Trust no one and suspect everyone? what an unusual blog post title. I know what your thinking this has nothing to do with vintage but when you read further on you should have an idea. Lets being shall we, about 4 years ago maybe even 6 years ago I cannot remember exactly when but I was at my grandparents house and they put a programme on the telly. It was called 'Agatha Christie Poirot' I thought to myself it's going to be a documentary that I do not understand. Well wasn't I wrong.. the opening theme tune began and I was hooked from that day onwards and since that day I have loved every single episode and have watched them so many times and still love them. Agatha Christie was an amazing writer and it fascinates me how clever she was to write books that made you believe that he, Hecule Poirot was a real person when he's not. I have only read a few books, as I said I watched the television series that aired on ITV from 8th January 1989 to 13th November 2013. When I read a couple of the books I imagined David Suchet playing Poirot and hearing his voice. I love when you read the books Captain Hastings tells the story too.
I guess every Agatha Christie fan has his of her mental image of what Hercule Poirot looks like. Actually, Hastings gives us a very good description of him when we first meet him in 'The Mysterious Affair at Styles". Hastings tells us he was -
‘an extraordinary-looking little man. He was hardly more than five feet four inches, but carried himself with great dignity. His head was exactly the shape of an egg, and he always perched it a little on one side. His moustache was very stiff and military. The neatness of his attire was almost incredible; I believe a speck of dust would have caused him more pain than a bullet wound.’
David Suchet spent years perfecting his performance as Hercule Poirot. He read all the stories and a character dossier, a copy of which was included in his memoir Poirot and Me (2013). He has repeatedly stated that he aimed to stay true to the character as Christie wrote him. For me, Suchet fully managed to inhabit that character, and I find it impossible to pick up a Poirot story and not envisage his Poirot and hear his voice.
Poirot and Hastings
One has to have respect for Poirot, because he's a genius, his analytic abilities are second to none. Hastings is a completely opposite personality, much more laid back and emotional. He is not the sharpest tool in the box although he will occasionally, by mistake, come up with a connection between events which Poirot will capitalise on. While they irate each other constantly they also have a great bond. In the final episode, Hastings is much older because he's been away and come back to find Poirot not in the best of health and you see a more considered side, he's grown up a lot. He's been to Argentina and had a family and a farm, and had a life away from Poirot. But they slipped back into the old relationship as if there hadn't been a break at all.
Chief Inspector James Harold (Japp)
James Japp, while being a competent detective, is no match for Poirot; he frequently finds himself a step behind the great detective but has developed a grudging respect for the man's abilities over their years together. Japp and Hastings often commiserate on their confusion and inability to keep up with Poirot on cases.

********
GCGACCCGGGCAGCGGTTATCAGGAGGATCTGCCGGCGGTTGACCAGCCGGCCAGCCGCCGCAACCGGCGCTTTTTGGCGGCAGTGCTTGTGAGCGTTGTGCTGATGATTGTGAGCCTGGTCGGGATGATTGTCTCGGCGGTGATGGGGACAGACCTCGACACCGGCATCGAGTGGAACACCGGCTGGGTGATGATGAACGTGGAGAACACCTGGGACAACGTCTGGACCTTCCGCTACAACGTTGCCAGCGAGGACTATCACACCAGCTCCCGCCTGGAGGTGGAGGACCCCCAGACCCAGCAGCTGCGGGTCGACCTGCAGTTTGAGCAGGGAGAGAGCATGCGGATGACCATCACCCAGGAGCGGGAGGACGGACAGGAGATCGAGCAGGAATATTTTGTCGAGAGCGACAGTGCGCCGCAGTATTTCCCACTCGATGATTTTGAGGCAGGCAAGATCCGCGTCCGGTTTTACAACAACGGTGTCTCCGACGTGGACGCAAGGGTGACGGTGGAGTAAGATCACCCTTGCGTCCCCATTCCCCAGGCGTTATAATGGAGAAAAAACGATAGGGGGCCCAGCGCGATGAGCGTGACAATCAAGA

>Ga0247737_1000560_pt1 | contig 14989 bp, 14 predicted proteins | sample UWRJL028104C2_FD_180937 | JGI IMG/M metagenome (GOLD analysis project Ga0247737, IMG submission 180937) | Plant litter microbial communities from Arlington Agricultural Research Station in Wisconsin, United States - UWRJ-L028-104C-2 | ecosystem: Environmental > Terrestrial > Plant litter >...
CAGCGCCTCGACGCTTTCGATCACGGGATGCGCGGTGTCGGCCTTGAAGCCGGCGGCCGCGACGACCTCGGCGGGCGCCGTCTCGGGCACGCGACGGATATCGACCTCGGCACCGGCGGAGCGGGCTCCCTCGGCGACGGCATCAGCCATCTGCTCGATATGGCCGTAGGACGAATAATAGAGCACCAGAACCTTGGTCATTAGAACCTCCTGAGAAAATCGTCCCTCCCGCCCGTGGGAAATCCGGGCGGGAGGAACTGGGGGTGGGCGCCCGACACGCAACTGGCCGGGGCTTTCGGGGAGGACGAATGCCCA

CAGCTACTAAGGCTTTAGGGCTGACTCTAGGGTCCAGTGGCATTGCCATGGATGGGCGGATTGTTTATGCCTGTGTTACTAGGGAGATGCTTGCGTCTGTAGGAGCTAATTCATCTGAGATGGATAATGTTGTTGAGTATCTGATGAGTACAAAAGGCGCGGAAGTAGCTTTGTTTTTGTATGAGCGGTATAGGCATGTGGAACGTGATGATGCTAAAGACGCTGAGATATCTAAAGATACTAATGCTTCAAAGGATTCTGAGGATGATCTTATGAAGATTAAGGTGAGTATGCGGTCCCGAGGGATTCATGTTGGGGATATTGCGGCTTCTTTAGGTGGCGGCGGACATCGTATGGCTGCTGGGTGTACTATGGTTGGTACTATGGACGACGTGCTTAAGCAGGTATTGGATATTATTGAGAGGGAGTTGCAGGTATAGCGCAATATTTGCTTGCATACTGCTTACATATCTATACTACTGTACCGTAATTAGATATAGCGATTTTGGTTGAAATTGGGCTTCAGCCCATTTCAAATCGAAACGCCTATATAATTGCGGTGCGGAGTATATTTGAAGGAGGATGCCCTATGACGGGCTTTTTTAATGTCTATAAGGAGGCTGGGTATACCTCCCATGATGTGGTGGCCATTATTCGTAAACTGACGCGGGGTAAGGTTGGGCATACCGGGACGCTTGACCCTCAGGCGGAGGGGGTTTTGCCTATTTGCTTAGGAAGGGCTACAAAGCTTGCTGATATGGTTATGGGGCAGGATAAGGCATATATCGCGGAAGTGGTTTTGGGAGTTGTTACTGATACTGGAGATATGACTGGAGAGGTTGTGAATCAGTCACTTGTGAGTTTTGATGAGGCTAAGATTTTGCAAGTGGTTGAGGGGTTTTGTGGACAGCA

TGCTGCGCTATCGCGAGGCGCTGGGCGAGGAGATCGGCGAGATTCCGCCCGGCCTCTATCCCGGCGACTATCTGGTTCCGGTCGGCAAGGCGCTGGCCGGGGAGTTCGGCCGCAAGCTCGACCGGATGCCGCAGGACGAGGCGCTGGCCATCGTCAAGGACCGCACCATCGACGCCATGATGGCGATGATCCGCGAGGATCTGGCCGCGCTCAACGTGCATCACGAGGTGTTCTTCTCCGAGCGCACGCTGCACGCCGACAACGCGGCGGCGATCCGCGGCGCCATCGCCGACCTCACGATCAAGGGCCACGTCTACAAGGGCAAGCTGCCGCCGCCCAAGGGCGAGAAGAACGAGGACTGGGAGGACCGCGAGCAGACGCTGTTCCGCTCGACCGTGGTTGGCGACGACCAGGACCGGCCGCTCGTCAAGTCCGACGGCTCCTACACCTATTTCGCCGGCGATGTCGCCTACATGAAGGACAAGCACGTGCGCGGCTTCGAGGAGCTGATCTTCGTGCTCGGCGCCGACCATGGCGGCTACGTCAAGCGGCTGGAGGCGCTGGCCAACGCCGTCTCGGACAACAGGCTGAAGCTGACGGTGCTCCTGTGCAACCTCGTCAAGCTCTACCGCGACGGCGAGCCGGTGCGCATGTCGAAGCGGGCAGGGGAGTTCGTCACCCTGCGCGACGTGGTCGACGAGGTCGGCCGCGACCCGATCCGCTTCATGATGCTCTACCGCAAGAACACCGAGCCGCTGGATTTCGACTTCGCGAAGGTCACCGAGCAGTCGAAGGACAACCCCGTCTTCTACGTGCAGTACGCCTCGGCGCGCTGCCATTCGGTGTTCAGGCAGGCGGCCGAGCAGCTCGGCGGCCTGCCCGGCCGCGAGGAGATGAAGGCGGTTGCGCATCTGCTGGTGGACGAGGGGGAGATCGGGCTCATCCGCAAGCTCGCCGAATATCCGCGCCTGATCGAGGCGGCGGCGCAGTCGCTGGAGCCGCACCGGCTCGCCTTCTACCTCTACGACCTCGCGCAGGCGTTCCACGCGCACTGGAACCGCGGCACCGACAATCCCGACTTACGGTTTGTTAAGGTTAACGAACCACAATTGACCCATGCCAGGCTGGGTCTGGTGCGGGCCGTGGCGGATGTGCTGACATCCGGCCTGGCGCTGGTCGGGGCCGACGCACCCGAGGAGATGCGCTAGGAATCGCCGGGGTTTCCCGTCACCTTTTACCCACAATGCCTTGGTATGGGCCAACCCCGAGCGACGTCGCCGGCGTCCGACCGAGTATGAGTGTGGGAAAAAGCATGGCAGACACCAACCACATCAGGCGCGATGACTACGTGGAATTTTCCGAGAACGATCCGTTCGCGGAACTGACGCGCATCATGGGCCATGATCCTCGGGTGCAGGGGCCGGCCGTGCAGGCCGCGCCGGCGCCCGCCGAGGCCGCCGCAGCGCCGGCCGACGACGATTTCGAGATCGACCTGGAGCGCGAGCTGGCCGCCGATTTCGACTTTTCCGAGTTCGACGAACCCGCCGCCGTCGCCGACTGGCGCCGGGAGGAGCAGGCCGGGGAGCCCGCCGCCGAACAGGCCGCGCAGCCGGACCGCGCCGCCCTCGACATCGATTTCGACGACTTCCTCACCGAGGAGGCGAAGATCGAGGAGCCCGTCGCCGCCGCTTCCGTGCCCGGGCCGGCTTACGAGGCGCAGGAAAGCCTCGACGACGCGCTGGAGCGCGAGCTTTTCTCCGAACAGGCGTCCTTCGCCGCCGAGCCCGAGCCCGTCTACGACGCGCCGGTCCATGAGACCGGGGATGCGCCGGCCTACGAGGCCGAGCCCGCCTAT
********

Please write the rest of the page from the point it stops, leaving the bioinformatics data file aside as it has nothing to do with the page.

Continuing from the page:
Miss Felicity Lemon
Agatha Christie described Miss Lemon as ‘the perfect machine’ and ‘a woman without imagination’, but ‘she ran Hercule Poirot’s life for him’. Her passion seems to have been filing and organizing, as Christie explains; ‘It was well known that the whole of Miss Lemon’s heart and mind was given, when she was not on duty, to the perfection of a new filing system which was to be patented and bear her name. Miss Lemon's liking for Poirot is perhaps the cleverest addition. The viewer is quite clever about Miss Lemon's status in the series, her aspirations, her liking for Poirot and all the things a great actress brings to the role. Miss Lemon adores Poirot. But of course, this is all unspoken, as it has to be, because there is no sexual tension between the two of them, but I think the audience might pick up that she absolutely adores him.
I have loved writing about this, I loved researching in to it and I really would like to talk about the documentary David Suchet did in 2013 called Poirot and Me. But yes the title of the blog post refers to a life quote but I'm thinking more of a crime novel way. Because not everyone is innocent and this is the case in Agatha Christie Poirot. People deceive Poirot, Hastings and Japp and this is the beauty of a 'Who done it?' This is what captures the audience.
When I decided to make my blog I didn't think I'd be writing this but as you get into to it your mind thinks of not as obvious vintage related things and then when you start you realise how interesting people might find it. If people like crime novels/ television dramas then it might inspire someone to mention it in there blog or even create a blog.
Your blog does not have to be 'famous' or 'well known' to the world it can just be a hobby something that you are passionate about.
I would love to hear what you think and would be interested to know if you would want to hear more about crime novels such as Sherlock Holmes.